If not exactly a contemporary of British blues-rock guitarists like Eric Clapton and Jimmy Page, Ireland's Rory Gallagher came of age in the wake of trailblazers like the Yardbirds and Cream. From the time of Taste's 1969 self-titled debut album, through an acclaimed solo career that began in 1971 and resulted in over a dozen albums until Gallagher's tragic death in 1995, the guitarist earned a well-deserved reputation for powerful guitarplay; gruff, soulful vocals; and a skilled manipulation of blues and rock music that easily rivaled that of Clapton and Page as well as peers like Gary Moore and Mick Taylor.
Interest in Rory Gallagher and his music continues to grow some 15 years after his death and, luckily for us punters, there seems to be a deep well of archive material being brought up by bucket and chain and trickled into the marketplace on compact disc and DVD. Gallagher's The Beat Club Sessions represents a new high in the guitarist's growing catalog, a dozen white-hot performances that burn brighter than phosphorus, blasting through the eardrums to rattle around in the brain like a maddening sustain. Recorded during three of Gallagher's frequent appearances on the German television program The Beat Club, the album (and accompanying DVD) features material culled from Gallagher's 1971 debut and that year's follow-up Deuce, as well as a couple of choice covers, like the guitarist's signature romp through Junior Wells' "Messin' With The Kid."
Rory Gallagher's The Beat Club Sessions
The Beat Club Sessions opens with the lively "Laundromat," a scalding hot tater that jumps around like a lobster in a pot. Gallagher's guitar playing here is positively stunning, flowing effortlessly from raw scraped rhythms to jazz-inflected solos, his gravel-throated vocals almost an afterthought in the face of the song's massive groove. Gallagher's "Sinnerboy" is a horse of a different color. The intro offers up some delicate guitar picking, Gallagher's vocals complimented by shimmering cymbals before he cuts loose with a muscular, bluesy rhythm that leads into a taut solo that cuts like a razor. Contrasting with these scorchers is the long-time Gallagher favorite "I Don't Know Where I'm Going," an acoustic blues number with a little Delta mud in the grooves, Gallagher's subdued guitar strum matched by his warbling harmonica work.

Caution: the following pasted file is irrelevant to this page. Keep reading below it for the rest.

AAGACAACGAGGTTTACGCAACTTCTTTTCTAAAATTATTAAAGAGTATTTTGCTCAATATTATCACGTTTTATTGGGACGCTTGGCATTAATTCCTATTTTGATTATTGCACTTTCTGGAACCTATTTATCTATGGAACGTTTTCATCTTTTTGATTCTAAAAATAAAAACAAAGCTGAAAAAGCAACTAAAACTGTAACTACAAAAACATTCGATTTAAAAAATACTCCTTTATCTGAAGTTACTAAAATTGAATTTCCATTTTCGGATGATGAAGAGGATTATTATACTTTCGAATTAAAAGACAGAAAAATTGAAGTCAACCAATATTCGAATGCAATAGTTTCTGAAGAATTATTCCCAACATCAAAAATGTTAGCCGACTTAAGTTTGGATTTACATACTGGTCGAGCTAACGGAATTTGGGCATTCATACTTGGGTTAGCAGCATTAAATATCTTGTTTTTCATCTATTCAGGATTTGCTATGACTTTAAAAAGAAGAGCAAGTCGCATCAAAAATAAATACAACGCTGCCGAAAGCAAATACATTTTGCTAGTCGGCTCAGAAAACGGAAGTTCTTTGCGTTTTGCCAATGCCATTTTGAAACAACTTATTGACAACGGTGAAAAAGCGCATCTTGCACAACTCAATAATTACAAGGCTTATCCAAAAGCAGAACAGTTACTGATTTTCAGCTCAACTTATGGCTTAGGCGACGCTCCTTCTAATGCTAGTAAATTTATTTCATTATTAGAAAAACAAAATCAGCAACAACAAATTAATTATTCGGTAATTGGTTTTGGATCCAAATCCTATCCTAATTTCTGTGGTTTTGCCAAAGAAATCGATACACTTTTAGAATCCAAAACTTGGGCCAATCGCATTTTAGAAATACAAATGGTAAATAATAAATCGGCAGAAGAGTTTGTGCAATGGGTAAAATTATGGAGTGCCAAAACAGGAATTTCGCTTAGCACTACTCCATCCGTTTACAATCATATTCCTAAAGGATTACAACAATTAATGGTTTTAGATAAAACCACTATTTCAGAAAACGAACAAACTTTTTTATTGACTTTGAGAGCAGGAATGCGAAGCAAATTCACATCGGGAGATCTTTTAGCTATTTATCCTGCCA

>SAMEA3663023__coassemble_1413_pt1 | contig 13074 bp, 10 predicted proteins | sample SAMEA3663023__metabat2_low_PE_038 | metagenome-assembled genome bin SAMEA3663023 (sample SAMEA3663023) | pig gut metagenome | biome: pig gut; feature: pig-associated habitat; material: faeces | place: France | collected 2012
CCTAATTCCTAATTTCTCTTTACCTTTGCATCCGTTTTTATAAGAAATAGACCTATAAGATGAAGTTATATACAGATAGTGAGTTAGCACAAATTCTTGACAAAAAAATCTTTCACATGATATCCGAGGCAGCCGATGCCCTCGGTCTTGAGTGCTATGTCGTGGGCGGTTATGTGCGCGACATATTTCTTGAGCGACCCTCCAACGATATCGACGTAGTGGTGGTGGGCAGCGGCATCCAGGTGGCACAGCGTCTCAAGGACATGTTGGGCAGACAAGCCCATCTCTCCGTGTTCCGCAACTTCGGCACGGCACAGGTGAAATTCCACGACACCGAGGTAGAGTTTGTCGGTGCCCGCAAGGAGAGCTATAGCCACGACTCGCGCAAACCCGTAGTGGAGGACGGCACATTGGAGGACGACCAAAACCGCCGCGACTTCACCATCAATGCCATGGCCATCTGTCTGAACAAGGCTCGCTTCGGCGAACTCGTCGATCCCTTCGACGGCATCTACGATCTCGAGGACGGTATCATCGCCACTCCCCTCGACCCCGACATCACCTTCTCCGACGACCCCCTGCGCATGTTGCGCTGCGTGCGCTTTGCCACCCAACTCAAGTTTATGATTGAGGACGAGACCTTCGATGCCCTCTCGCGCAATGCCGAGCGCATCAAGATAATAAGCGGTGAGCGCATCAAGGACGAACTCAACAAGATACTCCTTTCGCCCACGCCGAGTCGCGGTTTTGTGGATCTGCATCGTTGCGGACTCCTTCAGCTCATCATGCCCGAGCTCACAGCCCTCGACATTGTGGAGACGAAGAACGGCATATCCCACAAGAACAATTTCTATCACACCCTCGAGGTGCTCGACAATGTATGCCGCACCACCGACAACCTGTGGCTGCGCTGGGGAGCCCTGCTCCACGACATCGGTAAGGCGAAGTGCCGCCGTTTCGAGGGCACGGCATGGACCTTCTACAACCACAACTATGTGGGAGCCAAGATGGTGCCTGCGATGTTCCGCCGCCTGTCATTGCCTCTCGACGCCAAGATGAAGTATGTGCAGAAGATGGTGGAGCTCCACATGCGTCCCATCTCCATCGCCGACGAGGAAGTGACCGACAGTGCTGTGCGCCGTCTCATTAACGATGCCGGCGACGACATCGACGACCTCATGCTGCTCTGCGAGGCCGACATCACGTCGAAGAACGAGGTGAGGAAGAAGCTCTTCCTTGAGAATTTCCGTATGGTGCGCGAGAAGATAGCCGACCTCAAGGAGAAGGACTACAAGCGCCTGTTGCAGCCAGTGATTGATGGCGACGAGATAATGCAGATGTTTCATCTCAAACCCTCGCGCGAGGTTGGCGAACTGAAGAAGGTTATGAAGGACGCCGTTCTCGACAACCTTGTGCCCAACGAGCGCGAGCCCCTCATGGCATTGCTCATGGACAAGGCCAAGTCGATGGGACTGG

The serpentine slide-guitar that introduces "I Could've Had Religion" opens the door to a smoky, down-n-dirty sin-and-salvation tale that sounds like Robert Johnson with an Irish lilt to his voice. The song stomps and stammers out of your speaks like a hungry beast, a change in fortunes from Johnson's hellhounds as the song's protagonist willingly chooses the dark side. Gallagher's slide-guitar runs wild through the song like a jolt of electricity guaranteed to tickle the fancy of any blues-rock fanboy. "Used To Be" is another long-time live fave, a raucous houserocker a la Cream, Gallagher using the power-trio format to its fullest, the song bristling with electric guitar riffs and crashing rhythms.
The rollicking "In Your Town" shows just the slightest hint of Chicago blues in its deep rhythmic groove, Gallagher almost shouting his vox above the din, an aural assault partially created by his flamethrower fretwork. The song's rapid pace is propelled by drummer Wilgar Campbell's incessant percussive percussion and bassist Gerry McAvoy's heavy basswork. Again, Gallagher's squealing guitarplay tortures the arrangement with a black cat moan and a spine-shaking intensity. Gallagher's "Crest Of A Wave" is one of his signature tunes, a lyrically and musically epic song that offers ringing, circular guitar, strident vocals, a rock solid rhythmic backbone, and a leather-tuff solo that soars like a bird of prey. Gallagher's cover of Junior Wells' "Messin' With The Kid" may be absent the master's powerful harp playing, but the guitarist claimed equal ownership of the song with soulful vocals and an inspired, fleet-fingered bit of guitarplay. McAvoy's bass solo here is a thing of beauty, while Campbell's drum solo adds a bit of bluster to the song's braggadocio, but it's Gallagher's wailing solos that steal the spotlight.
The Reverend's Bottom Line
Rory Gallagher fans have long known of the man's immense talents as a guitarist and a performer, but he remains one of the best-kept secrets in blues-rock music. Gallagher arrived late to the party, perhaps, the British blues scene already moving on to harder-edged rock by the time that the guitarist made his debut. Still, as these early performances from the dawn of his career show, Gallagher had the skills, the heart, and the soul to deliver emotional, moving blues-rock music that connected with the listener. That he never found a larger audience is an oversight that The Beat Club Sessions can help correct. These twelve powerful performances showcase a guitarist at beginning of a substantial career, full of vigor and brimming over with ideas, both musical and lyrical. That Gallagher's long-time fans will grab up The Beat Club Sessions would be no surprise, but the album would also make an intoxicating introduction to the man and his music for the newcomer. (Eagle Records, released September 14, 2010)
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